Let’s face it: high school can be a challenge. On top of all the social and personal changes that are inevitable during these years, students undergo a major academic transition. In a time where organization can become a nightmare, missing assignments can easily go unnoticed, and classes can be truly challenging, some Burroughs students are providing a unique solution to their fellow peers through the BHS Counseling Department.
“While I was looking at my students’ quarter grades, I noticed they weren’t reflecting my students’ true ability and potential,” Counselor Stephanie Bailey said. “I also know distance learning is hard for everyone, but it’s the life we have to live right now, so we have to do something to help each other through it.”
Bailey initially reached out to Burroughs students who received a D or F on the first quarter report card.
Run by Burroughs students, an after-school tutoring program is being held Mondays, Tuesdays and Wednesdays from 2:15-3:15 and Thursdays from 2:15-2:45. The goal is to provide students with a source of support, guidance, and consistency to help them navigate confidently through this challenging distance-learning territory. From building task lists to checking grades and developing study skills, students will be provided steadfast overall support.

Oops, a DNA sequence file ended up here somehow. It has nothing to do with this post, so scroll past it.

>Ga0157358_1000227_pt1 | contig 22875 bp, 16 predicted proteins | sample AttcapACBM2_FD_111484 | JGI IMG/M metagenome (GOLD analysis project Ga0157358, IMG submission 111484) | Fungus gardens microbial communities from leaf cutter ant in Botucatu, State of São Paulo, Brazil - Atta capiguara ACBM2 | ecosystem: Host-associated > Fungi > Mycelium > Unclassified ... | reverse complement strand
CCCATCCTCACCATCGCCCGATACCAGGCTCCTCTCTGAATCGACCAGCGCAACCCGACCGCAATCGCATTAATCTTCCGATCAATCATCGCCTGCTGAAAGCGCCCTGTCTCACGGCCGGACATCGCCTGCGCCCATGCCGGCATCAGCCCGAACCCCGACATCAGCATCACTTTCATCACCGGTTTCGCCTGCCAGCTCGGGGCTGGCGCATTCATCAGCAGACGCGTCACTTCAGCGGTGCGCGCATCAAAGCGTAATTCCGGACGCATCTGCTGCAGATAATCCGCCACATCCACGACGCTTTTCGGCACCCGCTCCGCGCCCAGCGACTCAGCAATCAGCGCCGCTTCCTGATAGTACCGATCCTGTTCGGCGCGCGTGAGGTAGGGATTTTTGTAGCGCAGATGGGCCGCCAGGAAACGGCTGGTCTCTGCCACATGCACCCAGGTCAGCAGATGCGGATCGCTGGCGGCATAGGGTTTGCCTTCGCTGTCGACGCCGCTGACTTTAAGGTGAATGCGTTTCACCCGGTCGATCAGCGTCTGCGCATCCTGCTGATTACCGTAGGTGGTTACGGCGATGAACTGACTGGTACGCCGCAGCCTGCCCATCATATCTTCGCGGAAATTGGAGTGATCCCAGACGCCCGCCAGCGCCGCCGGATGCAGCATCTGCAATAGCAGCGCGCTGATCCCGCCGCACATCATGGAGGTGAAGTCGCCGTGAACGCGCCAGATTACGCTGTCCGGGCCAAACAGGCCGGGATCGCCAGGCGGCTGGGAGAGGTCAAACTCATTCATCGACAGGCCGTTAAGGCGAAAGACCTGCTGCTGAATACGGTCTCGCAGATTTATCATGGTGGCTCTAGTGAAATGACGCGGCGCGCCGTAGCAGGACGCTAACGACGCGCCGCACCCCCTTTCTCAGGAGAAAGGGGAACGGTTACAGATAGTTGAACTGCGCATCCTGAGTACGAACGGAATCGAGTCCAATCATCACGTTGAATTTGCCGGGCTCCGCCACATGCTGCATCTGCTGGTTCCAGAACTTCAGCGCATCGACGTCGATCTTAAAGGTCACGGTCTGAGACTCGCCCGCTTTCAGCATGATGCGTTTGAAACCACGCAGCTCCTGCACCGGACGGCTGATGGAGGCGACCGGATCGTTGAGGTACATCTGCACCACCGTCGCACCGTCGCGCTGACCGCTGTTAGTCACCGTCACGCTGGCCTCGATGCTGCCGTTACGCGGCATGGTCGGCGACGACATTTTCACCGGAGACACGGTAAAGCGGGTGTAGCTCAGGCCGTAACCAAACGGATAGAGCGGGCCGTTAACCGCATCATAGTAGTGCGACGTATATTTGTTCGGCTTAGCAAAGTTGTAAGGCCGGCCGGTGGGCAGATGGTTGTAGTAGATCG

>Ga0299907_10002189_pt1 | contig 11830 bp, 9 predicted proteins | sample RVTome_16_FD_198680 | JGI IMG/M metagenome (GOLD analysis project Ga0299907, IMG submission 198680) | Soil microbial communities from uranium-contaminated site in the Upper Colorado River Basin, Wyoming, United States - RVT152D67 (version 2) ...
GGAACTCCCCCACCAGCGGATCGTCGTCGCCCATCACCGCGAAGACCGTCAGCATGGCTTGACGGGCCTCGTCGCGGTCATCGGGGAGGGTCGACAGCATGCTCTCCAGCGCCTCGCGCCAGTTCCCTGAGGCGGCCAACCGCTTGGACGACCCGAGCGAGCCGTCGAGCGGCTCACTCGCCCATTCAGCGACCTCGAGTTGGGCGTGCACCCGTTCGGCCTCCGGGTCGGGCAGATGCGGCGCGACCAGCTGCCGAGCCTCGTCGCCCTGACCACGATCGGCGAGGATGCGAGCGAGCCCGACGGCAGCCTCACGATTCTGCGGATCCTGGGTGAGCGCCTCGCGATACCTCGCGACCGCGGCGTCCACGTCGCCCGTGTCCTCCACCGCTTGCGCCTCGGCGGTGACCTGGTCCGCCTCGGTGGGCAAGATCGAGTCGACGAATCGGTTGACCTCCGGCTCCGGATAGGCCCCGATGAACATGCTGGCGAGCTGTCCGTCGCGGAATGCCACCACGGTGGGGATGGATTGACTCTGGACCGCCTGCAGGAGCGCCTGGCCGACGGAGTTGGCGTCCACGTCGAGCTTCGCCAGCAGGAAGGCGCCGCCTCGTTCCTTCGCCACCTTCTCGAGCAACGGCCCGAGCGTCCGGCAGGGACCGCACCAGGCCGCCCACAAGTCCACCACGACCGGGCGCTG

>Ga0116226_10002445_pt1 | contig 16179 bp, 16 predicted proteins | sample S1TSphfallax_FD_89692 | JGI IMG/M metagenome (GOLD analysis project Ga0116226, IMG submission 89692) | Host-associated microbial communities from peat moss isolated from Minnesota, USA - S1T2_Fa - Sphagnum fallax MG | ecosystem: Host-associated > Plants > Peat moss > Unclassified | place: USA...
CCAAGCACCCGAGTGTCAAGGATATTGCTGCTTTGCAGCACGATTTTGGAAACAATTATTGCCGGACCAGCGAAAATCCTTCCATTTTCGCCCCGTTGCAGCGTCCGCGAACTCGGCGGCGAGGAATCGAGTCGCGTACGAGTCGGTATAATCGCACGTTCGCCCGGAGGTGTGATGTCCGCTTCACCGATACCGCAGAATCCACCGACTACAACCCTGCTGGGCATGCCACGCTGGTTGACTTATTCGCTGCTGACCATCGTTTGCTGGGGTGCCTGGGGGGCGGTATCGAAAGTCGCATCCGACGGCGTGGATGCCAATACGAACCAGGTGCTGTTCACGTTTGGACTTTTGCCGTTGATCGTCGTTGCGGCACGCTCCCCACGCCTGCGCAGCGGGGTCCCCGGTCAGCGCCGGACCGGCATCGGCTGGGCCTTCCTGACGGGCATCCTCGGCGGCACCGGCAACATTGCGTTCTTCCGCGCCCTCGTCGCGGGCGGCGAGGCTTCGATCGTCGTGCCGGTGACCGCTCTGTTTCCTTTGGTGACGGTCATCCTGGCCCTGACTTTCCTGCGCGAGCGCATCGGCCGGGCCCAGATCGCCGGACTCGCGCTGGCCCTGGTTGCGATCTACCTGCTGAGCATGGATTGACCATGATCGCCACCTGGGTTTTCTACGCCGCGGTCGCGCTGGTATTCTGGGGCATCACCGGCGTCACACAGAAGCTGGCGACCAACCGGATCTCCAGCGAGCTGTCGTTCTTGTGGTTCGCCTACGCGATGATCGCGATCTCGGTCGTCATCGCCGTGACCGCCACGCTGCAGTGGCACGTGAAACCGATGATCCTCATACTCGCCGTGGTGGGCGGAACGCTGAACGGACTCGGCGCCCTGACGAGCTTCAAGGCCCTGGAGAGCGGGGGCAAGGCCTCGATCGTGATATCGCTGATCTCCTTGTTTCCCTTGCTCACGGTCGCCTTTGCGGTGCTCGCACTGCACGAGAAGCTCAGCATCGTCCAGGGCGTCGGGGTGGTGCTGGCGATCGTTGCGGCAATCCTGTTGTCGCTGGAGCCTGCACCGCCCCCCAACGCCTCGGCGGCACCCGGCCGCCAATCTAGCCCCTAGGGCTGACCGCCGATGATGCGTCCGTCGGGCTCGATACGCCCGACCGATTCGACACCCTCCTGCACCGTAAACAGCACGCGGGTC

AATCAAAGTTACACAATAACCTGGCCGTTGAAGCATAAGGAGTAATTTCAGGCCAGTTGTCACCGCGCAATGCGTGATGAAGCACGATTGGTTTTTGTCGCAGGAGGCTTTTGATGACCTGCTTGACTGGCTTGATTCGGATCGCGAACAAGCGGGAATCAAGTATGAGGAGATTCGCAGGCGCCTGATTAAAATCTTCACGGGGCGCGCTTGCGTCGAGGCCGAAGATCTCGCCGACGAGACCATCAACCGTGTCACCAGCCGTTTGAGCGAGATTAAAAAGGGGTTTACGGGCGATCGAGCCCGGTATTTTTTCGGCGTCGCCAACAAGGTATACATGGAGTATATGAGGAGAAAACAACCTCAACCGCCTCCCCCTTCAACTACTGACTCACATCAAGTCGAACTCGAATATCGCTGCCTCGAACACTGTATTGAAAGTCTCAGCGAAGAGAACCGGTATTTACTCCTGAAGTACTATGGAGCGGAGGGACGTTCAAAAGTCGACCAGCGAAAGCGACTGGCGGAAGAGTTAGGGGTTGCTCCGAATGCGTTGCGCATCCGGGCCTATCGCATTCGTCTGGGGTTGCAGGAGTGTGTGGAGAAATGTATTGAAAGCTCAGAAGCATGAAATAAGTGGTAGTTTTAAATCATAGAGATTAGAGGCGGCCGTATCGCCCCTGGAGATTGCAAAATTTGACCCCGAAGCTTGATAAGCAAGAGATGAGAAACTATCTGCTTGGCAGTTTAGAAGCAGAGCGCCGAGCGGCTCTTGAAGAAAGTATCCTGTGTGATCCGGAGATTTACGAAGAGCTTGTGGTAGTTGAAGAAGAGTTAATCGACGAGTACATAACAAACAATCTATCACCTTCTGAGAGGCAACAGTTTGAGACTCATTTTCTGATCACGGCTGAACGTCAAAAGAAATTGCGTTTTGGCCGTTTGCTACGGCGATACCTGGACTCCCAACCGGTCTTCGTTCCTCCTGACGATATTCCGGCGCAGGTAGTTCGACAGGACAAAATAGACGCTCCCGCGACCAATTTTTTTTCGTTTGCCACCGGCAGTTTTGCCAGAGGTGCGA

Tutors are focusing on creating confident students with the skills they need to become self-directed learners. Whether it’s explaining concepts in math, English, or the sciences, peer tutors help with all aspects of the learning process.
“With my three-year experience in high school, I know how high school works,” junior Daniel Stone said. “It is my passion to teach others and I love helping other students succeed!”
A benefit of the peer tutoring is the small group size. Students are guaranteed to receive personalized feedback targeted to their own learning process.
“I am able to think critically about problems and how to solve them,” sophomore Diego Ramos said. “With individualized attention, I am able to build skills that help me overcome the challenges I would face in a regular classroom setting.”
Students also have more opportunities to ask questions that will make learning personal for them, which improves their retention rates and engagement. More engagement and success will translate to more confidence and fewer unproductive or dissociative behaviors. Students who have access to some type of tutoring usually will see their academic performance improve. Of course, this isn’t just great for kids – often their parents will feel much better too.
Whether it’s from simply needing help to learning a subject, peer tutors encourage students to join them to meet the academic needs of their courses.
Principal Carrie Cope expressed her support for the new program.
For more information, contact your school counselor or email Bailey at [email protected] Meetings will be run through Zoom.
“Frankly, distance learning is quite a challenge for all of us, but together we can succeed!” Bailey said.